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Downloading Hope: Providing E-Books to Low-Income Students

by on June 29, 2015

In April, President Obama reported that the Institute of Museum and Library Services (IMLS) will provide support to Open eBooks Initiatives and ConnectED Library Challenge in an effort to allow e-book access to thousands of low-income students. The goal is to equip these students with the tools that they need to boost their literacy skills, educational opportunities, and appreciation for reading.

Open eBooks Initiatives is set to “make over $250 million in popular e-books from major publishers available, for free, to children from low-income families.” This will be accomplished through an app designed by New York Public Library, Digital Public Library of America, and First Book and funded by IMLS. The ConnecteED Library Challenge steps in by collaborating with 30 communities to ensure that every student has a library card and will be able to access these e-books.[1]

Not connected with this initiative, but a very timely piece, is Nicholas Kristof’s New York Times Op-Ed “The Power of Hope is Real.” Nicholas Kristof is a journalist who brings awareness to social injustice, global poverty, and economic struggles on a global and national landscape. He and his wife, Sheryl WuDunn, authored Half the Sky: Turning Oppression into Opportunity for Women Worldwide and, more recently, A Path Appears: Transforming Lives, Creating Opportunity. His latest addition to his regular column discusses hope and begs the question: “Could hopelessness and stress create a ‘poverty trap’ — abroad or here in the U.S. — in which people surrender to a kind of whirlpool of despair?”[2] Bringing in randomized studies and statistics, Kristof explains that one’s motivation and outlook on life can dramatically brighten when given a ray of sunshine (hope).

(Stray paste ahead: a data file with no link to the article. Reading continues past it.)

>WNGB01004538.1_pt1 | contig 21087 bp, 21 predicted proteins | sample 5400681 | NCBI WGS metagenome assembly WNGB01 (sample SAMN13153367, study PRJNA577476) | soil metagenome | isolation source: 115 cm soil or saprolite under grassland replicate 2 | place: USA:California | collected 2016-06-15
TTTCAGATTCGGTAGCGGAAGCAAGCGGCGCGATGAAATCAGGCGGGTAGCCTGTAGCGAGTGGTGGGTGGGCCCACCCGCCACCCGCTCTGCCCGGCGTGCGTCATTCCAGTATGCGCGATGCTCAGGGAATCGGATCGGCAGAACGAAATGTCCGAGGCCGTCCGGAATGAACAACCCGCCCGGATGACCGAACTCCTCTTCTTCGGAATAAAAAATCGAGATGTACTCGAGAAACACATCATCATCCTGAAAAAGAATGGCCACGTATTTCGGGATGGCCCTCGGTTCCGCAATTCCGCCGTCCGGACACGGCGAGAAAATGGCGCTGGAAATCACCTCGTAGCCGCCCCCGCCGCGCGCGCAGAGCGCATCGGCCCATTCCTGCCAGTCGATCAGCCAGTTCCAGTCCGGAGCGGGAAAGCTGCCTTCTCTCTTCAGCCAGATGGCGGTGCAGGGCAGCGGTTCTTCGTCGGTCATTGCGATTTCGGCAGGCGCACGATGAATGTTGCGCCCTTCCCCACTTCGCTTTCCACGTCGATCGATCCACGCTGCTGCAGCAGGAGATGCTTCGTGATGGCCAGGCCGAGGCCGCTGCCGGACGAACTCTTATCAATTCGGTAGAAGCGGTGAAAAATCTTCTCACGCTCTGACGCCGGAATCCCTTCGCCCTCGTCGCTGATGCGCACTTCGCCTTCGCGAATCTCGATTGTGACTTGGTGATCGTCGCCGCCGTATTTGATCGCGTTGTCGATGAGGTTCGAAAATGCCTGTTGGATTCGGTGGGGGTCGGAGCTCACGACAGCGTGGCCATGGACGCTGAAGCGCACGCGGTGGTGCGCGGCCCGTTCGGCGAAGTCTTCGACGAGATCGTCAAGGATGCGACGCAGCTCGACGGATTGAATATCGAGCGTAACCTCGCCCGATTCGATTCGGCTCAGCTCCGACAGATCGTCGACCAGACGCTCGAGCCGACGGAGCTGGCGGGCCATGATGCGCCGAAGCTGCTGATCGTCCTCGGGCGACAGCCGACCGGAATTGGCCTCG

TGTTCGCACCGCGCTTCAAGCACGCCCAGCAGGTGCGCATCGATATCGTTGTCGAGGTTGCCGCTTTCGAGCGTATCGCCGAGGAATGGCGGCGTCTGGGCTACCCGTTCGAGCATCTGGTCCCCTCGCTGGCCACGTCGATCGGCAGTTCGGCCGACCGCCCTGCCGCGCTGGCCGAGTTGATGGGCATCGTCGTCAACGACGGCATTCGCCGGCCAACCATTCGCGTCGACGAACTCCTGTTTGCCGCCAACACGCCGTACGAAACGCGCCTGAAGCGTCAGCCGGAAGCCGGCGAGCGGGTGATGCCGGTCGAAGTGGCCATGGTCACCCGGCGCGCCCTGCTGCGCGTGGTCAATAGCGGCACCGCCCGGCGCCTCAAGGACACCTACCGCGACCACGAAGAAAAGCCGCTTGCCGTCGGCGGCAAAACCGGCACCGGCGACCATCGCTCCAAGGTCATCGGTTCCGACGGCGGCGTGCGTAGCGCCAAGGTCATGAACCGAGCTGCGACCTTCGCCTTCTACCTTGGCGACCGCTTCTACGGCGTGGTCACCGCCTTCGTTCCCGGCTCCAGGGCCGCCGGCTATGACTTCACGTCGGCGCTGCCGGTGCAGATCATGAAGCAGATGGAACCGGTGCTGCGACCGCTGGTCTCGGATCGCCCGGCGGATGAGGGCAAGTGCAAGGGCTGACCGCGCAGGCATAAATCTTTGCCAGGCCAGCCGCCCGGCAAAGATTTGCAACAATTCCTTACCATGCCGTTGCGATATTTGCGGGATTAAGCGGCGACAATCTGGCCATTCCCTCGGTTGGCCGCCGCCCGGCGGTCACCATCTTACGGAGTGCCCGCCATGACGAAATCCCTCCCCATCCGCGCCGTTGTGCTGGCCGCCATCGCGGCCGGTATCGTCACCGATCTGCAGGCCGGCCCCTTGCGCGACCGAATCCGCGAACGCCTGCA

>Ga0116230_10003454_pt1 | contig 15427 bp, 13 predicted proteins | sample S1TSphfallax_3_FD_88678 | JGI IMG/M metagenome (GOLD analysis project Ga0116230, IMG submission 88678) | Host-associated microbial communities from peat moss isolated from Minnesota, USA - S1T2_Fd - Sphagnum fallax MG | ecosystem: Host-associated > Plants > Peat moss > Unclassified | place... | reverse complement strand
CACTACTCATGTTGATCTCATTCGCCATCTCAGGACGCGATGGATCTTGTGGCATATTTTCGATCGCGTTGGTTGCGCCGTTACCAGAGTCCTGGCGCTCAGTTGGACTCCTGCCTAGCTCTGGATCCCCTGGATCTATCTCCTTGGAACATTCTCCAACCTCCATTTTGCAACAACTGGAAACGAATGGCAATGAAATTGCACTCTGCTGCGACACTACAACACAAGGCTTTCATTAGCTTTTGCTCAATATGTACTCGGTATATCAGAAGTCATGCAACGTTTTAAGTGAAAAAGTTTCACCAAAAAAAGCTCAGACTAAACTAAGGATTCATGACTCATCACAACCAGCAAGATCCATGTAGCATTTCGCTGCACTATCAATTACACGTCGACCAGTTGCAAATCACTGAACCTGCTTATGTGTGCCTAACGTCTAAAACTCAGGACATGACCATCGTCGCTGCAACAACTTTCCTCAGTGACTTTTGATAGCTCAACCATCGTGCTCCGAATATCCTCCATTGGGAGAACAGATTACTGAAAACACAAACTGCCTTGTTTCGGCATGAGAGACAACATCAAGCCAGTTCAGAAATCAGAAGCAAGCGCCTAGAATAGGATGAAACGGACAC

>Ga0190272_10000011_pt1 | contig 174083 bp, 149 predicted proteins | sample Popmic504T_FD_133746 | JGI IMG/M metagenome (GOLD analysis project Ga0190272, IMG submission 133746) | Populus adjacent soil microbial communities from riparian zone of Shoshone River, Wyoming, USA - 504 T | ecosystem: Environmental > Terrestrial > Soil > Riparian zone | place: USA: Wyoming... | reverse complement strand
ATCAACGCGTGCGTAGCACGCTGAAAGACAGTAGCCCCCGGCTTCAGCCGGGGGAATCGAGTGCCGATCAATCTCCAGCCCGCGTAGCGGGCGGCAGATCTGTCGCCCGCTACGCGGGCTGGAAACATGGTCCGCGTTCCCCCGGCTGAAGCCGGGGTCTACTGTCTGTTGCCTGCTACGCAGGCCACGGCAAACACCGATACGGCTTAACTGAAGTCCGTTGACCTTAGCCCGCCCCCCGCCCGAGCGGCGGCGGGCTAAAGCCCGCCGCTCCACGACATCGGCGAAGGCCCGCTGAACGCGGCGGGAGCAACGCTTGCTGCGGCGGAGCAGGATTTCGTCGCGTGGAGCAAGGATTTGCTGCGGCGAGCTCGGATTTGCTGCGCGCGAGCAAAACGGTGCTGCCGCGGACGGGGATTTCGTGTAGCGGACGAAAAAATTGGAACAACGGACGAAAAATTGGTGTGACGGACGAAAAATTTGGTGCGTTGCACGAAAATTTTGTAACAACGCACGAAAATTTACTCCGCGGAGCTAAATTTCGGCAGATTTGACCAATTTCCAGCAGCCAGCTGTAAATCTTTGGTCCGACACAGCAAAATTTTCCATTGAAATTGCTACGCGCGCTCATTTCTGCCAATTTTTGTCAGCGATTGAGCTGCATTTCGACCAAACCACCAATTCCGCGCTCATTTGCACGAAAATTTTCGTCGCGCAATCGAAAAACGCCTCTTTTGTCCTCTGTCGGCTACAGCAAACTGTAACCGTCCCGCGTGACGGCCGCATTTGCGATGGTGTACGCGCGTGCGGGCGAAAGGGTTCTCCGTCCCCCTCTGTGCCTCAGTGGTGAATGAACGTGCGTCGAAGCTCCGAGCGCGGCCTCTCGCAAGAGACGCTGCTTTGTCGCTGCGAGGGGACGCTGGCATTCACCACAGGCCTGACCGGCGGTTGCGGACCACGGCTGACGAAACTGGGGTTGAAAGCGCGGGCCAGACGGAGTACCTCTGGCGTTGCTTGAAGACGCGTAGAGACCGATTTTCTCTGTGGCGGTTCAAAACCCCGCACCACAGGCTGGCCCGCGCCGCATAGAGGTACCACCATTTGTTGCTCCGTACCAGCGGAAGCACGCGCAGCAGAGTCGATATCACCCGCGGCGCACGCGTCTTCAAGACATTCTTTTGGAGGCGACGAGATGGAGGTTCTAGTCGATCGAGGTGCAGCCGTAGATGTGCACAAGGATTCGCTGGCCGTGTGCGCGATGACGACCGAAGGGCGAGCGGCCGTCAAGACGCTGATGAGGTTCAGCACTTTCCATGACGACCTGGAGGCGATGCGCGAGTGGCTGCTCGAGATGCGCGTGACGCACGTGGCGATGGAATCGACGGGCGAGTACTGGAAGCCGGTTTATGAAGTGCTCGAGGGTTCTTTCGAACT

As librarians, we can all agree that a major perk of the job is helping people by introducing them to resources, websites, and books that can change their day, week, month, or even their life. Personally, as the Business Liaison Librarian, one of my favorite moments is when I teach a job seekers course to participants who feel overwhelmed and disgruntled with the job search process. However, after class they are now equipped with new search strategies, effective databases, and optimism. I know that you have similar stories too.

It’s in this spirit that the White House proposal with IMLS, Open eBooks Initiatives, and ConnectED Library Challenge is truly valuable. The inspiration, enthusiasm, and hope for the future that these students (and their parents) experience when they are introduced to a new world of literacy, education, and opportunity are what really matter.

Sources:

[1] “President Obama Announces Open EBooks and ConnectED Library Challenge.” Press Releases. N.p., n.d. Web. 21 May 2015.

[2] Kristof, Nicholas. “The Power of Hope Is Real.” The New York Times. The New York Times, 20 May 2015. Web. 21 May 2015.


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Leave a comment

2 comments

  1. Nicole says:

    Jul 19, 2015

    … and how will the students be able to access these newly available free ebooks without ereaders?

  2. Santovenia says:

    Oct 28, 2015

    Los libros electronicos facilitan el acceso a la informacion. Los estudiantes hacen sus deberes escolares con mayor calidad. Les enseño a escoger las mejores.

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